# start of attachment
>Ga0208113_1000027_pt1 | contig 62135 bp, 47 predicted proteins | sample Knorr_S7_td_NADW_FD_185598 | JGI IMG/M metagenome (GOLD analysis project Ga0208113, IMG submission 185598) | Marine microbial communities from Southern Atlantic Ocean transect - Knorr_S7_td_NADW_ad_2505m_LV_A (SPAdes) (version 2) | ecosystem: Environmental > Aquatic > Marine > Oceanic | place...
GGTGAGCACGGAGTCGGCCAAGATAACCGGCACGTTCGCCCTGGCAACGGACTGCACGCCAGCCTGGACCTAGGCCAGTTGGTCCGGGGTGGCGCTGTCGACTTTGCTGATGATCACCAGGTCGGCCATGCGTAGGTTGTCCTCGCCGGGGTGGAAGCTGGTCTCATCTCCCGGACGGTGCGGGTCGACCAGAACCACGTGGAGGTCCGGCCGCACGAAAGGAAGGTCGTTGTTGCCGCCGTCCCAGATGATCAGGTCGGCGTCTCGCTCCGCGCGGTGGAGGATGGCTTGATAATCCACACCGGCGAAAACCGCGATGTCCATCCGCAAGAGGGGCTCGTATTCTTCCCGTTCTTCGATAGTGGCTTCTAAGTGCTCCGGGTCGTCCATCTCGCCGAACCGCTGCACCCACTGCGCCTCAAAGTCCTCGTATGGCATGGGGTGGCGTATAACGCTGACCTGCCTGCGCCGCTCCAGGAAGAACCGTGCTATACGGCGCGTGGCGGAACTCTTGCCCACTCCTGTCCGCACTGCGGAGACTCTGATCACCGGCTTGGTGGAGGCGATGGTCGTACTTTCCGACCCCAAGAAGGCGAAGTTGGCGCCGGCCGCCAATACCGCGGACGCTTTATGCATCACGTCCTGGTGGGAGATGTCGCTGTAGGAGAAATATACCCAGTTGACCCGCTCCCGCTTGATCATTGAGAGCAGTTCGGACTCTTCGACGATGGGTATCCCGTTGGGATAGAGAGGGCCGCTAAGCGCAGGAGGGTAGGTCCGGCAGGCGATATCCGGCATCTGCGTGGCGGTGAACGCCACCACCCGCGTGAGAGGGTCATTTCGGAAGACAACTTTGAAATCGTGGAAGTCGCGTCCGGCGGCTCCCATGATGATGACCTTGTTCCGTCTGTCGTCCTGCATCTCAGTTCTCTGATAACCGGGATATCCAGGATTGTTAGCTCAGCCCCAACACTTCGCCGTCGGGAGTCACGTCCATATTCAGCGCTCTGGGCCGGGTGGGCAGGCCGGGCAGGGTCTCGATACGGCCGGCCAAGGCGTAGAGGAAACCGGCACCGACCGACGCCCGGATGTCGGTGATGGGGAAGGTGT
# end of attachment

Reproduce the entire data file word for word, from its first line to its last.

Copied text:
>Ga0208113_1000027_pt1 | contig 62135 bp, 47 predicted proteins | sample Knorr_S7_td_NADW_FD_185598 | JGI IMG/M metagenome (GOLD analysis project Ga0208113, IMG submission 185598) | Marine microbial communities from Southern Atlantic Ocean transect - Knorr_S7_td_NADW_ad_2505m_LV_A (SPAdes) (version 2) | ecosystem: Environmental > Aquatic > Marine > Oceanic | place...
GGTGAGCACGGAGTCGGCCAAGATAACCGGCACGTTCGCCCTGGCAACGGACTGCACGCCAGCCTGGACCTAGGCCAGTTGGTCCGGGGTGGCGCTGTCGACTTTGCTGATGATCACCAGGTCGGCCATGCGTAGGTTGTCCTCGCCGGGGTGGAAGCTGGTCTCATCTCCCGGACGGTGCGGGTCGACCAGAACCACGTGGAGGTCCGGCCGCACGAAAGGAAGGTCGTTGTTGCCGCCGTCCCAGATGATCAGGTCGGCGTCTCGCTCCGCGCGGTGGAGGATGGCTTGATAATCCACACCGGCGAAAACCGCGATGTCCATCCGCAAGAGGGGCTCGTATTCTTCCCGTTCTTCGATAGTGGCTTCTAAGTGCTCCGGGTCGTCCATCTCGCCGAACCGCTGCACCCACTGCGCCTCAAAGTCCTCGTATGGCATGGGGTGGCGTATAACGCTGACCTGCCTGCGCCGCTCCAGGAAGAACCGTGCTATACGGCGCGTGGCGGAACTCTTGCCCACTCCTGTCCGCACTGCGGAGACTCTGATCACCGGCTTGGTGGAGGCGATGGTCGTACTTTCCGACCCCAAGAAGGCGAAGTTGGCGCCGGCCGCCAATACCGCGGACGCTTTATGCATCACGTCCTGGTGGGAGATGTCGCTGTAGGAGAAATATACCCAGTTGACCCGCTCCCGCTTGATCATTGAGAGCAGTTCGGACTCTTCGACGATGGGTATCCCGTTGGGATAGAGAGGGCCGCTAAGCGCAGGAGGGTAGGTCCGGCAGGCGATATCCGGCATCTGCGTGGCGGTGAACGCCACCACCCGCGTGAGAGGGTCATTTCGGAAGACAACTTTGAAATCGTGGAAGTCGCGTCCGGCGGCTCCCATGATGATGACCTTGTTCCGTCTGTCGTCCTGCATCTCAGTTCTCTGATAACCGGGATATCCAGGATTGTTAGCTCAGCCCCAACACTTCGCCGTCGGGAGTCACGTCCATATTCAGCGCTCTGGGCCGGGTGGGCAGGCCGGGCAGGGTCTCGATACGGCCGGCCAAGGCGTAGAGGAAACCGGCACCGACCGACGCCCGGATGTCGGTGATGGGGAAGGTGT